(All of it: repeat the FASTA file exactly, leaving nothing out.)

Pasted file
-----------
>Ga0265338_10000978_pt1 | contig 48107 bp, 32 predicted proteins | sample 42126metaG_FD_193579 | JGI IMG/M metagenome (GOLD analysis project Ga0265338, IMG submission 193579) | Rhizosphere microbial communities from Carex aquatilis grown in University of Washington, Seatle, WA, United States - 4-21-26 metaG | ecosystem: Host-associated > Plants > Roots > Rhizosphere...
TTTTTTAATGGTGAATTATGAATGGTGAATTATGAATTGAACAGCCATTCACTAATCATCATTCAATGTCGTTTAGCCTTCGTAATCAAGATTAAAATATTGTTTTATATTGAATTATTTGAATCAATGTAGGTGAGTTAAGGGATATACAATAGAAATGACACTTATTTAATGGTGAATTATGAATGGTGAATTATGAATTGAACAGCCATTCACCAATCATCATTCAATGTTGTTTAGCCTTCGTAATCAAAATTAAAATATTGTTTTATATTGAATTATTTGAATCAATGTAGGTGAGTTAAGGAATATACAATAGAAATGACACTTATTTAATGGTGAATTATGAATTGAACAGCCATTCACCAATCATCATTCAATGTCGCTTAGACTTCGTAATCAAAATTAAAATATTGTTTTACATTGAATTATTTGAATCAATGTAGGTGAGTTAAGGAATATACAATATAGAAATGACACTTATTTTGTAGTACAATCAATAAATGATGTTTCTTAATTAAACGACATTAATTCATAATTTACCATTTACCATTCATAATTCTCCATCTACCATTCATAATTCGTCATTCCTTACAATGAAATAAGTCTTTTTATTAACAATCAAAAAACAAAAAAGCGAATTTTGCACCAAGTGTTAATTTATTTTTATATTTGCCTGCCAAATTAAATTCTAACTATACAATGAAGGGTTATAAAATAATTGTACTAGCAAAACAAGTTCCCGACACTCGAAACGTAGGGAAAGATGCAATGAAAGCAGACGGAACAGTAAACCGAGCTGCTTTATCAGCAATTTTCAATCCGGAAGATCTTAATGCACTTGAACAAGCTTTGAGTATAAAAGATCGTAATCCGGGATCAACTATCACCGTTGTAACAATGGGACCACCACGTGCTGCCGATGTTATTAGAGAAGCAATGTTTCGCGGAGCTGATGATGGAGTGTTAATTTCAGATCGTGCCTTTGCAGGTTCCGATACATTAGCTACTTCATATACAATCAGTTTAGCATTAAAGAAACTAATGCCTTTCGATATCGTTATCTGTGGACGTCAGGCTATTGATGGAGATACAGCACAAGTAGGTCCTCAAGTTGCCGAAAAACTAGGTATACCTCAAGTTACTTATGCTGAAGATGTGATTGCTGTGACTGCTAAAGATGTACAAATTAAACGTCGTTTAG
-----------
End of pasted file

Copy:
>Ga0265338_10000978_pt1 | contig 48107 bp, 32 predicted proteins | sample 42126metaG_FD_193579 | JGI IMG/M metagenome (GOLD analysis project Ga0265338, IMG submission 193579) | Rhizosphere microbial communities from Carex aquatilis grown in University of Washington, Seatle, WA, United States - 4-21-26 metaG | ecosystem: Host-associated > Plants > Roots > Rhizosphere...
TTTTTTAATGGTGAATTATGAATGGTGAATTATGAATTGAACAGCCATTCACTAATCATCATTCAATGTCGTTTAGCCTTCGTAATCAAGATTAAAATATTGTTTTATATTGAATTATTTGAATCAATGTAGGTGAGTTAAGGGATATACAATAGAAATGACACTTATTTAATGGTGAATTATGAATGGTGAATTATGAATTGAACAGCCATTCACCAATCATCATTCAATGTTGTTTAGCCTTCGTAATCAAAATTAAAATATTGTTTTATATTGAATTATTTGAATCAATGTAGGTGAGTTAAGGAATATACAATAGAAATGACACTTATTTAATGGTGAATTATGAATTGAACAGCCATTCACCAATCATCATTCAATGTCGCTTAGACTTCGTAATCAAAATTAAAATATTGTTTTACATTGAATTATTTGAATCAATGTAGGTGAGTTAAGGAATATACAATATAGAAATGACACTTATTTTGTAGTACAATCAATAAATGATGTTTCTTAATTAAACGACATTAATTCATAATTTACCATTTACCATTCATAATTCTCCATCTACCATTCATAATTCGTCATTCCTTACAATGAAATAAGTCTTTTTATTAACAATCAAAAAACAAAAAAGCGAATTTTGCACCAAGTGTTAATTTATTTTTATATTTGCCTGCCAAATTAAATTCTAACTATACAATGAAGGGTTATAAAATAATTGTACTAGCAAAACAAGTTCCCGACACTCGAAACGTAGGGAAAGATGCAATGAAAGCAGACGGAACAGTAAACCGAGCTGCTTTATCAGCAATTTTCAATCCGGAAGATCTTAATGCACTTGAACAAGCTTTGAGTATAAAAGATCGTAATCCGGGATCAACTATCACCGTTGTAACAATGGGACCACCACGTGCTGCCGATGTTATTAGAGAAGCAATGTTTCGCGGAGCTGATGATGGAGTGTTAATTTCAGATCGTGCCTTTGCAGGTTCCGATACATTAGCTACTTCATATACAATCAGTTTAGCATTAAAGAAACTAATGCCTTTCGATATCGTTATCTGTGGACGTCAGGCTATTGATGGAGATACAGCACAAGTAGGTCCTCAAGTTGCCGAAAAACTAGGTATACCTCAAGTTACTTATGCTGAAGATGTGATTGCTGTGACTGCTAAAGATGTACAAATTAAACGTCGTTTAG